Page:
A plaque remaining from the Big Apple Night Club at West 135th Street and Seventh Avenue in Harlem.

Above, a 1934 plaque from the Big Apple Night Club at West 135th Street and Seventh Avenue in Harlem. Discarded as trash in 2006.

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Entry from October 22, 2012
Mediacracy (media + -cracy); Mediaocracy (media + -ocracy)

The term “mediacracy” (media + -cracy), meaning the rule of media, was coined in the book title Mediacracy: American Parties and Politics in the Communications Age (1975) by Kevin Phillips. “Mediacracy” is often used disparagingly, similar to the word “mediocrity.”

“Mediaocracy” (media + -ocracy) means something similar to “mediacracy,” but appears to be formed from the words “media” and “democracy.” “Mediaocracy and Mistrust: Extending ‘New York Times’ Defamation Protection to Nonmedia Defendants” was the title of a 1982 Harvard Law Review article.

A member of the media in a “mediacracy” or a “mediaocracy” is a “mediacrat.”


Wiktionary: mediacracy
Etymology
media
+‎ -cracy
Noun
mediacracy
(countable and uncountable; plural mediacracies)
1. Rule by the media; a situation in which the media dominates or controls the populace.

Urban Dictionary
mediacracy
government by the media; a form of government in which the supreme power is vested in the corporations and exercised directly by them or by their elected agents.
The mediacracy instructs me every day through the internet, radio and T.V. how to be the perfect American.
by Deborah Spicer Oct 30, 2006

(Oxford English Dictionary)
mediacracy, n.
Etymology:  < media n.2 + -cracy comb. form. With the form mediaocracy compare -ocracy comb. form.
The (supposed) dominance of the mass media over society through its powerful influence upon government. Also, collectively: dominant or controlling figures in the mass media.
1975 K. P. Phillips Mediacracy ii. 24 If the Industrial Revolution created a new elite and launched a new, business domination of politics, the knowledge revolution raises the prospect of dominant media influence—of mediacracy instead of aristocracy or democracy.
1987 Washington Post 17 Dec. c10/5 Anderson calls this an age of individual political entrepreneurs, ‘a mediacracy’, in which the parties have become ‘disembodied, spectral in their influence, hollowed out rather than hallowed’.
1990 P. Taylor (title) See how they run: electing the President in an age of mediaocracy.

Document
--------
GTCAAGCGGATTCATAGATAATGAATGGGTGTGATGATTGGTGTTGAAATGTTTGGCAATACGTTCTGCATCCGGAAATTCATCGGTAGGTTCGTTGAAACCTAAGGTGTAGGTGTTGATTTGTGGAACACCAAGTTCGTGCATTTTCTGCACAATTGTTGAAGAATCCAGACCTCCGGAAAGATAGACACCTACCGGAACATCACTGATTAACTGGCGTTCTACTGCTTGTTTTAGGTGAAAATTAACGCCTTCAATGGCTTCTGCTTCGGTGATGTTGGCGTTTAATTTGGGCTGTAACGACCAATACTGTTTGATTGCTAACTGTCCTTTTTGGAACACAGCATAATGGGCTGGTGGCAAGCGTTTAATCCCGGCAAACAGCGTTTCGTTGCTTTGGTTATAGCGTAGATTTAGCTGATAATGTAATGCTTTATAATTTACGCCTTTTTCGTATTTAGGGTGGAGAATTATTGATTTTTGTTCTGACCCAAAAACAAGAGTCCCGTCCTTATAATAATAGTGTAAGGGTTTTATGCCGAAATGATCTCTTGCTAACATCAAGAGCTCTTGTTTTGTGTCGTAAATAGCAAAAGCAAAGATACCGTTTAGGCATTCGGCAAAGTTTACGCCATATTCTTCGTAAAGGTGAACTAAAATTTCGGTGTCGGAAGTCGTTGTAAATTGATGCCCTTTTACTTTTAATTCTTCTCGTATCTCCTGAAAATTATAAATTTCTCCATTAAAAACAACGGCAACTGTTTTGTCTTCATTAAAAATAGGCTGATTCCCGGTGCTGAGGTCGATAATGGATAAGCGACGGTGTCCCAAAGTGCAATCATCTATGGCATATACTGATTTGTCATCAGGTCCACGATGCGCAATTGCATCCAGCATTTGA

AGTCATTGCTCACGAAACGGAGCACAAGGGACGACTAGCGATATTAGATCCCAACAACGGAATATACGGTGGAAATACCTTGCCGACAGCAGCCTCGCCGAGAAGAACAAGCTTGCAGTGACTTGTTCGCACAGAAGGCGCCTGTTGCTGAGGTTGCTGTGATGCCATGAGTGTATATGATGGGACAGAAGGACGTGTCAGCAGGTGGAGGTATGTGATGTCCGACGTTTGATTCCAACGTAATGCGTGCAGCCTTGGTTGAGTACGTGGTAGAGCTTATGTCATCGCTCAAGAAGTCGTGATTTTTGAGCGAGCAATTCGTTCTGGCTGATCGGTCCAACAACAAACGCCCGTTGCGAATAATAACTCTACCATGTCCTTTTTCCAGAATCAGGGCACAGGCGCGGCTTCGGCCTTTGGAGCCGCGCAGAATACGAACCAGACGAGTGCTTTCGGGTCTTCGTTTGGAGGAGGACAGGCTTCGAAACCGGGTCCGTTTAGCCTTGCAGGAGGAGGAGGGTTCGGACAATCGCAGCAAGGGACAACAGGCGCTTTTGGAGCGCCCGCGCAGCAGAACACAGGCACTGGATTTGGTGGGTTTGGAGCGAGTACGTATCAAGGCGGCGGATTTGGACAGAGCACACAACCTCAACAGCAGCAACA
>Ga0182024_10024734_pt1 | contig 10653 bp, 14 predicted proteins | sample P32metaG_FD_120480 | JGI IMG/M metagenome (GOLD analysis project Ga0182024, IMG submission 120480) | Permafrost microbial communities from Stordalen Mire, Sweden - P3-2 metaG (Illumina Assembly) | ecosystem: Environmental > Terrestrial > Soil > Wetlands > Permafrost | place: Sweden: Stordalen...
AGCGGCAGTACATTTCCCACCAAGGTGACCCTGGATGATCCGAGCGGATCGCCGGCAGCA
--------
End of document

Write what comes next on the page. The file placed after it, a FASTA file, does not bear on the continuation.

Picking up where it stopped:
OCLC WorldCat record
Mediacracy : American parties and politics in the communications age
Author: Kevin Phillips
Publisher: Garden City, N.Y. : Doubleday, 1975.
Edition/Format: Book : English : 1st ed.

Google Books
Form und Erfahrung: ein Leben für ie. Demokratie
By Rudolf Wildenmann
Berlin: Duncker und Humblot
1976
Pg. 32:
This vast industrial complex frequently tends to establish what has been called “mediacracy”, i.e., the media often functions as a sort of secondary, and unrepresentative, government. This “government” lacks a legal basis other than freedom of speech.

Google Books
Words on Words:
A Dictionary for Writers and Others Who Care About Words

By John B. Bremner
New York, NY: Columbia University Press
1980
Pg. 116:
A newer coinage is mediacracy, invented in the mid-’70s to denote the power of the media, itself an ugly word, almost as ugly as mediacracy, which should die — the word, not the power of the press, essential to democracy, especially in the struggle against bureaucracy.

OCLC WorldCat record
Mediaocracy and Mistrust: Extending “New York Times” Defamation Protection to Nonmedia Defendants
Edition/Format: Article : English
Publication: Harvard Law Review, Jun., 1982, vol. 95, no. 8, p. 1876-1895
Database: JSTOR

OCLC WorldCat record
Mediacracy, mediocracy, or new democracy
Author: Harold A Linstone
Edition/Format: Article : English
Publication: Technological Forecasting and Social Change, v36 n1-2 (198908): 153-169
Database: CrossRef

OCLC WorldCat record
See how they run : electing the president in an age of mediaocracy
Author: Paul Taylor
Publisher: New York : Knopf : Distributed by Random House, 1990.
Edition/Format: Book : English : 1st ed.

OCLC WorldCat record
Mediaocracy, hail to the thief : how the media “stole” the U.S. presidential election 2000 : MediaChannel.org, Media Tenor, WorldPaper
Author: Danny Schechter; Roland Schatz; Media Tenor (Firm)
Publisher: Bonn ; New York : InnoVatio, ©2001.
Edition/Format: Book : English

Right Side News
Rise of the Mediacracy
THURSDAY, 18 OCTOBER 2012 03:59 DANIEL GREENFIELD
A nation where governments are elected by the people is most vulnerable at the interface between the politicians and the people. The interface is where the people learn what the politicians stand for and where the politicians learn what the people want. The bigger a country gets, the harder it is to pick up on that consensus by stopping by a coffee shop or an auto repair store. That’s where the Medicracy steps in to control the consensus.

The media is no longer informative, it is conformative. It is not interested in broadcasting events unless it can also script them. It does not want to know what you think, it wants to tell you what to think. The consensus is the voice of the people and the Mediacrats are cutting its throat, dumping its body in a back alley and turning democracy into their own puppet show.

Posted by Barry Popik
New York CityMedia/Newspapers/Magazines/Internet • (0) Comments • Monday, October 22, 2012 • Permalink